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Carpal Tunnel

Utah Orthopaedics

Orthopedic Surgeons & Physical Therapy located in Ogden, UT

Do you have numb fingers? Is your ability to pinch or grip objects getting worse? You might have carpal tunnel syndrome.
Carpal tunnel syndrome — a debilitating condition involving numbness of your hand, and fingers — often doesn’t usually go away on its own. Fellowship-trained orthopaedic hand surgeon Damian Illing, MD and the exceptional team of orthopaedic providers at Utah Orthopaedics in Ogden, Utah, provide on-site physical therapy and rehabilitation to help relieve the painful symptoms of carpal tunnel syndrome. If you suffer from hand and wrist pain or numbness, call or request an appointment online to get the expert medical attention you need.

Carpal Tunnel Q&A

What is carpal tunnel syndrome?

Carpal tunnel syndrome is a common condition that involves the entrapment of your median nerve, which extends from your upper arm through your wrist. When your median nerve becomes squeezed or compressed, you typically experience pain, tingling, and numbness in your hand and arm. The carpal tunnel is the passageway through which the median nerve runs. Sometimes, irritated tendons or swelling can cause the nerve to become compressed through the tunnel.

Physicians once thought that overusing your hand and wrist in repetitive motions, like typing or playing the piano, led to carpal tunnel syndrome, but today orthopaedic surgeons understand that while repetitive motion or injury may aggravate the symptoms, carpal tunnel syndrome is most likely the result of genetics and a narrow carpal tunnel.

What are the symptoms of carpal tunnel?

The most common symptoms of carpal tunnel syndrome include:

  • Tingling
  • Numbness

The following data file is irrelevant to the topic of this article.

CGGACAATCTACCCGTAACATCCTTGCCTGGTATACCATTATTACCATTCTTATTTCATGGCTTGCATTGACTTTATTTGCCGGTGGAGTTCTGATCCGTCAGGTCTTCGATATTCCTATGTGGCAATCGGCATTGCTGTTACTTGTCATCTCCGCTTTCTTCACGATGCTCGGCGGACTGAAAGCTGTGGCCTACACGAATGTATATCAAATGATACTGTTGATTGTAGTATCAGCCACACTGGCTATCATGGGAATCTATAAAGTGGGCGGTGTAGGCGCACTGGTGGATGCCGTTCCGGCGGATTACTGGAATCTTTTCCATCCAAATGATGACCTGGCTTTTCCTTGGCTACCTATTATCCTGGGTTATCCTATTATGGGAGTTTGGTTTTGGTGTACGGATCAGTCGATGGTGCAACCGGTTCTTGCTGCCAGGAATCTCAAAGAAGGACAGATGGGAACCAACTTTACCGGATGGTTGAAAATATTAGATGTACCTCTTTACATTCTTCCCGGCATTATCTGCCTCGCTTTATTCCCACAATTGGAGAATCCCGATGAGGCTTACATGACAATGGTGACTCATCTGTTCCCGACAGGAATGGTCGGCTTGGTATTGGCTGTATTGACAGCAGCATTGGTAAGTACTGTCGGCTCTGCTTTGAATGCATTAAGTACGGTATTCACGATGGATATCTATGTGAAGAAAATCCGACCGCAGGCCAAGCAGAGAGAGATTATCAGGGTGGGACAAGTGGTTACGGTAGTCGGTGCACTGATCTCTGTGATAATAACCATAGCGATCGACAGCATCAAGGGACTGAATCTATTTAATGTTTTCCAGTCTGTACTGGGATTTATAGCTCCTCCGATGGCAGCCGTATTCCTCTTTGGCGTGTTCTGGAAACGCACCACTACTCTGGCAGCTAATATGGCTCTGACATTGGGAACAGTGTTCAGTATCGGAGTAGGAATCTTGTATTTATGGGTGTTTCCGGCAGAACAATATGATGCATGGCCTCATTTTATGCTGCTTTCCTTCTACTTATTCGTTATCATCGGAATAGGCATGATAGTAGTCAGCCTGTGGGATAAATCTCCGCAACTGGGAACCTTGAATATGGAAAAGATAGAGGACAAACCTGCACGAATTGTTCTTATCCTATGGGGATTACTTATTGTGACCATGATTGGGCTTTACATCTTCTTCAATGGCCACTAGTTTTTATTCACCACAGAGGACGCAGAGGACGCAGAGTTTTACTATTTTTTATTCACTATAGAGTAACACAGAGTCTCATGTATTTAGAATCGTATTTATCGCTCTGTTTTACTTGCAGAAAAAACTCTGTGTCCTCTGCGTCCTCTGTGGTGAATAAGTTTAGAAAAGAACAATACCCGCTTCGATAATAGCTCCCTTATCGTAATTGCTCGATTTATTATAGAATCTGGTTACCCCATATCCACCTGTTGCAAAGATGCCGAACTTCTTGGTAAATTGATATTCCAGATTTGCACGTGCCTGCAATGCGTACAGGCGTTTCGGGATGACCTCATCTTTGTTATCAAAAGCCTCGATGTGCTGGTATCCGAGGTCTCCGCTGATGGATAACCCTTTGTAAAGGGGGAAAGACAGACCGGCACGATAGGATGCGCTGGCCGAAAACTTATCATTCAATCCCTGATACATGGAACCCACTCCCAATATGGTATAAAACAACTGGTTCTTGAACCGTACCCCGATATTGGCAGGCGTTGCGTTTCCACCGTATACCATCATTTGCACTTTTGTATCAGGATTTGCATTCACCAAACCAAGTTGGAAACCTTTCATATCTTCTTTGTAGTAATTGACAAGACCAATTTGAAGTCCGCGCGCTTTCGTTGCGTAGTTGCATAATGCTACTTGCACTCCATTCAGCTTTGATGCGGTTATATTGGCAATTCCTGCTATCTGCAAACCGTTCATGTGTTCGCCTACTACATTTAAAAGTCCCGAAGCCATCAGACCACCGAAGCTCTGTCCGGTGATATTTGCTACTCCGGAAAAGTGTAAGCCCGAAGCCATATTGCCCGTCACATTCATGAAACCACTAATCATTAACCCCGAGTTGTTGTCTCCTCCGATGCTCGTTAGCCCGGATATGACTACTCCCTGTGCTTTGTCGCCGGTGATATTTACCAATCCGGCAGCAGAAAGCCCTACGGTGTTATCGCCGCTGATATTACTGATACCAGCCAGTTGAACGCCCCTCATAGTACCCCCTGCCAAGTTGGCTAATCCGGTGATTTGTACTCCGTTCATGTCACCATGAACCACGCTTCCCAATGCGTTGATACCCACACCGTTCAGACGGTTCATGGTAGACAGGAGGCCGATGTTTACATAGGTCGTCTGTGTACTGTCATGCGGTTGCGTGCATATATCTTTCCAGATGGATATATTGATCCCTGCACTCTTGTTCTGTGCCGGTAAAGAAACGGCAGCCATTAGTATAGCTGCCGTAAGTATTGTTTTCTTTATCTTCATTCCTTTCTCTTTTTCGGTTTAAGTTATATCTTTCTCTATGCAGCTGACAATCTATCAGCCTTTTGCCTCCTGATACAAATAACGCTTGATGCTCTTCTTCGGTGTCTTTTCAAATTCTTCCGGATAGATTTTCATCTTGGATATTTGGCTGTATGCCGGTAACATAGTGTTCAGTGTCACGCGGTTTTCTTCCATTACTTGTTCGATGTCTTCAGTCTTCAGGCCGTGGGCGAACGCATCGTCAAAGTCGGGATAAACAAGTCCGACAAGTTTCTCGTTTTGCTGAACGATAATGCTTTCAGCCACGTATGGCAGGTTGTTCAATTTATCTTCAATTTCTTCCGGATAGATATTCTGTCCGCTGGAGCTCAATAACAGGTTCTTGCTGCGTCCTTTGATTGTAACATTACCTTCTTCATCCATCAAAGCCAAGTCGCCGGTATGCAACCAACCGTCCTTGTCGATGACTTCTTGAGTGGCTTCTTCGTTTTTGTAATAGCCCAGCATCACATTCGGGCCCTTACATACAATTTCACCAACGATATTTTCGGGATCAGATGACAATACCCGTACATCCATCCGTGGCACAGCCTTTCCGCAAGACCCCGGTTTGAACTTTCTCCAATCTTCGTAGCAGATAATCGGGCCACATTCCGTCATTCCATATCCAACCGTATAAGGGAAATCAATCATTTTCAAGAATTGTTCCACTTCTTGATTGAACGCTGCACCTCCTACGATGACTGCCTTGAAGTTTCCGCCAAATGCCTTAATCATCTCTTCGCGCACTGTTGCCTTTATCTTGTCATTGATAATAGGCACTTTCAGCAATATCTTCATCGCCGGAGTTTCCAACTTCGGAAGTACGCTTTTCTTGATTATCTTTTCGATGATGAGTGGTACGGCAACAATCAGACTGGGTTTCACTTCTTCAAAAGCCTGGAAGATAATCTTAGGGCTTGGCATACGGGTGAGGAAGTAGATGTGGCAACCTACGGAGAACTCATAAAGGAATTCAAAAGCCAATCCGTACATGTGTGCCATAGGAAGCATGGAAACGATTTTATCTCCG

• Weakness or difficulty using your hand and fingers
  • Burning pain in your thumb, index, and middle fingers

Carpal tunnel syndrome doesn’t usually go away on its own and typically gets worse without proper treatment.

How is carpal tunnel syndrome treated?

At Utah Orthopaedics, Dr. Illing and the team creates a treatment plan that is specific to you in order to ease your symptoms. You might need to:

  • Wear a wrist splint to keep your wrist in a straight position or help you sleep more comfortably at night
  • Receive steroid injections to reduce swelling
  • Undergo carpal tunnel surgery

Carpal tunnel surgery generally involves cutting the ligament that forms the top of your carpal tunnel to relieve the pinching and give your nerve more room. Surgery can be done through a small incision or using an endoscope and camera. 

After surgery, you may have some soreness, but your numbness should resolve very quickly. If your carpal tunnel syndrome pain is severe and treatment is delayed, surgery may alleviate your pain, but your numbness may take longer to go away.

To learn more about your options for treating carpal tunnel syndrome, call Utah Orthopaedics or request an appointment online.